Youngest funeral director says age is no barrier to him doing his job – and even met girlfriend through his role 

A 20-year-old who was inspired to work in the funeral business after the death of his aunt and grandmother says that age is no barrier when it comes to dealing with death.

Timothy Parry launched TJ Parry & Family after four years working in the industry and even met his girlfriend through his job.

Now, the young entrepreneur, from Burton-upon-Trent, says that he wants to grow his business so that he can provide a first-class service to as many bereaved as possible.

A self-confessed “workaholic”, Timothy says that he feels doing his job is an honour and a privilege.

He said: “Every time we do a funeral the family of the loved one always thanks us. 

“It’s massively rewarding.

“That’s what I love about the job, being able to help people and give them the dignity, respect and love they deserve.”

The child of a coffee shop manager and MOT inspector, Timothy originally set his sights on a career in the police but began to volunteer at his local crematorium aged fourteen after following the deaths of his great-grandmother and aunt. 


He was offered a full-time position by George Simnett and Family Funeral Directors in Chellaston while finishing his GCSEs.

And in September of this year, he launched his own business – despite his age.

Timothy said: “I lost my great grandmother and aunty very closely to one another. 

“I couldn’t talk about death before they passed away.

“I could see the distress it caused and being able to help families for that final part of someone’s life made it click into my head that I wanted to be part of it.

“I was 14 when I volunteered at the local crematorium and was involved in every aspect of the cremation process.


“I took too it well and after that week I went back to work in the holidays and gain more experience.

“During my  study leave George said come and do a week’s experience to see how you find it. I was offered the job, I was over the moon, I couldn’t believe it.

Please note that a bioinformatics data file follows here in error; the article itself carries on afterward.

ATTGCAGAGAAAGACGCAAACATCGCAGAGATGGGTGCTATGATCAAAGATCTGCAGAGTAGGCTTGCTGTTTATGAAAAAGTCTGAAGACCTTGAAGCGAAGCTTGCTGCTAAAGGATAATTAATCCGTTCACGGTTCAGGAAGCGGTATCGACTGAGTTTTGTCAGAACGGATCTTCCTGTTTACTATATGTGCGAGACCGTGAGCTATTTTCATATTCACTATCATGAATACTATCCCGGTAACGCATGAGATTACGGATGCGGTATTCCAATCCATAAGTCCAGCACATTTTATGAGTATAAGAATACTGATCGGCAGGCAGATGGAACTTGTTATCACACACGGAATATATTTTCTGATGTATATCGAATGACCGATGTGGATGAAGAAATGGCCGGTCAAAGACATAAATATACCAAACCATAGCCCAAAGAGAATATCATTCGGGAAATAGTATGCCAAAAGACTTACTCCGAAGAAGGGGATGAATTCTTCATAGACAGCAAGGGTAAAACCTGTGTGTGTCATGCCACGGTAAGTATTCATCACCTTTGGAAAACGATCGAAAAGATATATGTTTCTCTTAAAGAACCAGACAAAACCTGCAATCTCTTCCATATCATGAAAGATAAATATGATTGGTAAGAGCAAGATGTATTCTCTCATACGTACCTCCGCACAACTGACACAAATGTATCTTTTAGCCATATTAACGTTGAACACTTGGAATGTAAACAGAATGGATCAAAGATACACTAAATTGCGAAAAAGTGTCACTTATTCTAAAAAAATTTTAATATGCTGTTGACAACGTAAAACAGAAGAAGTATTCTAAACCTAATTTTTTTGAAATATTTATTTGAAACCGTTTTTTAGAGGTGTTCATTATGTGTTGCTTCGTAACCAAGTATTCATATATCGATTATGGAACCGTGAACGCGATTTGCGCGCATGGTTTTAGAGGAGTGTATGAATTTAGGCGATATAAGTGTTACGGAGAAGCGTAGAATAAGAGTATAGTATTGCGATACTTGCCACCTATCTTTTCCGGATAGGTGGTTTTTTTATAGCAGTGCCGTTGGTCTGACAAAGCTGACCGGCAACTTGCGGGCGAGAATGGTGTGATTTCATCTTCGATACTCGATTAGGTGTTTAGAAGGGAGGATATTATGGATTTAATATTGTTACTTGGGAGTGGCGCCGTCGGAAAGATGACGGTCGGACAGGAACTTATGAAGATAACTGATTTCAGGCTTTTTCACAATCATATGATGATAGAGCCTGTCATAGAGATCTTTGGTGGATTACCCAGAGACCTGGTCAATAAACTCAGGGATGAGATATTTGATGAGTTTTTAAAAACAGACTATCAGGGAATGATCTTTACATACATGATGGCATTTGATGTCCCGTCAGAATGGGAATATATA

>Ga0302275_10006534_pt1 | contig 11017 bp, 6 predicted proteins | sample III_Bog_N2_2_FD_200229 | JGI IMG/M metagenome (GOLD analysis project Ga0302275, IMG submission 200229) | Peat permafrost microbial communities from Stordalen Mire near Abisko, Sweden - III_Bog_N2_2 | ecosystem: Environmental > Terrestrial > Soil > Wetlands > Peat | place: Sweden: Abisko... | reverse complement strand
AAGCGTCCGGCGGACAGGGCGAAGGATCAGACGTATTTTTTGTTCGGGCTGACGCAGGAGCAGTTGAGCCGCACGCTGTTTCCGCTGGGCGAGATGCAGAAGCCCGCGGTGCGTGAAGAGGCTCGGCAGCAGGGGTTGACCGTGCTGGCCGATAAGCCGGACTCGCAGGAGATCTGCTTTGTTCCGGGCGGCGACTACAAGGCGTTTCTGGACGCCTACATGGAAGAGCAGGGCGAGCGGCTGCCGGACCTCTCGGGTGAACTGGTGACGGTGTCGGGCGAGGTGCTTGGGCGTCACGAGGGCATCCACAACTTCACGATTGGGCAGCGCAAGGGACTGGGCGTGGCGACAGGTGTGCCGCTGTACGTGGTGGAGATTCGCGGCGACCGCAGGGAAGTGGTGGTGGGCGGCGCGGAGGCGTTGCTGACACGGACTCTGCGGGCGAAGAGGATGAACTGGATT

“The first stage of the job was very minor stuff and then it progressed to conducting funerals.”

“Since I launched, one person asked me if the business was my father’s. 

“I think they were quite surprised when I told them I’d set it up myself.”

Timothy said that despite his experience, the job brought with it some fresh challenges.

Now a seasoned veteran, Timothy has personally arranged 1,000 funerals and participated or run at least 2,000.

But initially, his friends were baffled by his choice of career.


He said: “The first time I saw a deceased person was slightly odd. I’d never even seen one before but I wasn’t worried about it. 

“I just got on with it and now I’m totally normalised to it.

“My friends were asking me ‘how can you do that’ and were a bit creeped out at first. 

“But as time’s gone on they’ve been more and more interested and now find it pretty remarkable.”

Timothy said that his job has given him a unique perspective on life.

Timothy and girlfriend Jemma Jukes, 25, met through work while Jemma was working as a florist. 

She now helps her boyfriend by doing flower arrangements for his funerals, running her own business.


He says that they try to keep their jobs out of their relationship when they’re out and about.

Timothy said: “It makes you very grateful for what’s around you and what you’ve got. 

“When we’re in work we’re in work mode. 

“It’s nice to have that connection that your partner is there.

“If the job thing comes up I mention it. I think people find it interesting that we’re both in the trade.”

Timothy added that he’s got firm advice for anyone considering starting out in the trade.

The ambitious 20-year-old was inspired to start his own business in September of this year and now wants to grow it. 

He said: “It’s always difficult dealing with a tragic death. 

“It brings different types of grief out but that’s part of the job.


“You have to be as supportive as you can.

“To be good at this job you need to work people out straight away. There are always family rifts but you need to care for and support the family. 

“If there are rifts you have to work around them while following the laws at the same time.

“I’d been in the trade for a few years before and wanted to be looking after people the way I wanted to and to look after families’ loved one’s under my own roof.

“My ambition is to grow the business and to look after more people and to buy my own cars so we can increase our offering.

“We offer traditional values with a modern approach. I’m young but I respect tradition and we can offer those but we can also do other things.”